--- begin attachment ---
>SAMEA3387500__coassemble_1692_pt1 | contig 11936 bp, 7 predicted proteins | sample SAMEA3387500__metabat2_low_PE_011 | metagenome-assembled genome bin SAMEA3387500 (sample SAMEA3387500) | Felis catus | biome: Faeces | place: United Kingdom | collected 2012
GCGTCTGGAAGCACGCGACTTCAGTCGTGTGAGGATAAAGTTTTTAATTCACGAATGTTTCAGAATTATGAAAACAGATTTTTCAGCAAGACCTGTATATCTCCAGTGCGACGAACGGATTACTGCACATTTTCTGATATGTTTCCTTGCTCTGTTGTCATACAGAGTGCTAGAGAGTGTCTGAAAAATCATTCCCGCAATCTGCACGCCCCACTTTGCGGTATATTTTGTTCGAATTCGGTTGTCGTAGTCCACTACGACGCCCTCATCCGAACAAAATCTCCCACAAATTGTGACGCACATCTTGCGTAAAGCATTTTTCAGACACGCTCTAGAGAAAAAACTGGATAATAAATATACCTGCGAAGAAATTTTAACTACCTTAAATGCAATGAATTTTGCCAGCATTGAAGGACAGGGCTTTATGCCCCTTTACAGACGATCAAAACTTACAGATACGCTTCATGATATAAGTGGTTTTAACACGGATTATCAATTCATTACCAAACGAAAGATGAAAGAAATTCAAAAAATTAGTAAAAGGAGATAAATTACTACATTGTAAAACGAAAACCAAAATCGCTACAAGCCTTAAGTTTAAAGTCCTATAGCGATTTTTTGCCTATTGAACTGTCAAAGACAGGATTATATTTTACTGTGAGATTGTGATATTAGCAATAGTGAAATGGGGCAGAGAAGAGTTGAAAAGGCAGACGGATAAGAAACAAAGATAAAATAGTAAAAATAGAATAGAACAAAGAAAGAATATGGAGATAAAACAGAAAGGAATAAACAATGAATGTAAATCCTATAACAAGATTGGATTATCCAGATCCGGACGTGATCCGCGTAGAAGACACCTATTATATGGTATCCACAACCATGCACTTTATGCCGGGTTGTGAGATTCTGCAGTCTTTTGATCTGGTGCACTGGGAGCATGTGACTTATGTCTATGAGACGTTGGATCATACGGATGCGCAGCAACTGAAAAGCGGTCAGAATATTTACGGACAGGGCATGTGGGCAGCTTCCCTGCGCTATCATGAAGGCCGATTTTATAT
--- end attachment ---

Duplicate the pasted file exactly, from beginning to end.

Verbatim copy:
>SAMEA3387500__coassemble_1692_pt1 | contig 11936 bp, 7 predicted proteins | sample SAMEA3387500__metabat2_low_PE_011 | metagenome-assembled genome bin SAMEA3387500 (sample SAMEA3387500) | Felis catus | biome: Faeces | place: United Kingdom | collected 2012
GCGTCTGGAAGCACGCGACTTCAGTCGTGTGAGGATAAAGTTTTTAATTCACGAATGTTTCAGAATTATGAAAACAGATTTTTCAGCAAGACCTGTATATCTCCAGTGCGACGAACGGATTACTGCACATTTTCTGATATGTTTCCTTGCTCTGTTGTCATACAGAGTGCTAGAGAGTGTCTGAAAAATCATTCCCGCAATCTGCACGCCCCACTTTGCGGTATATTTTGTTCGAATTCGGTTGTCGTAGTCCACTACGACGCCCTCATCCGAACAAAATCTCCCACAAATTGTGACGCACATCTTGCGTAAAGCATTTTTCAGACACGCTCTAGAGAAAAAACTGGATAATAAATATACCTGCGAAGAAATTTTAACTACCTTAAATGCAATGAATTTTGCCAGCATTGAAGGACAGGGCTTTATGCCCCTTTACAGACGATCAAAACTTACAGATACGCTTCATGATATAAGTGGTTTTAACACGGATTATCAATTCATTACCAAACGAAAGATGAAAGAAATTCAAAAAATTAGTAAAAGGAGATAAATTACTACATTGTAAAACGAAAACCAAAATCGCTACAAGCCTTAAGTTTAAAGTCCTATAGCGATTTTTTGCCTATTGAACTGTCAAAGACAGGATTATATTTTACTGTGAGATTGTGATATTAGCAATAGTGAAATGGGGCAGAGAAGAGTTGAAAAGGCAGACGGATAAGAAACAAAGATAAAATAGTAAAAATAGAATAGAACAAAGAAAGAATATGGAGATAAAACAGAAAGGAATAAACAATGAATGTAAATCCTATAACAAGATTGGATTATCCAGATCCGGACGTGATCCGCGTAGAAGACACCTATTATATGGTATCCACAACCATGCACTTTATGCCGGGTTGTGAGATTCTGCAGTCTTTTGATCTGGTGCACTGGGAGCATGTGACTTATGTCTATGAGACGTTGGATCATACGGATGCGCAGCAACTGAAAAGCGGTCAGAATATTTACGGACAGGGCATGTGGGCAGCTTCCCTGCGCTATCATGAAGGCCGATTTTATAT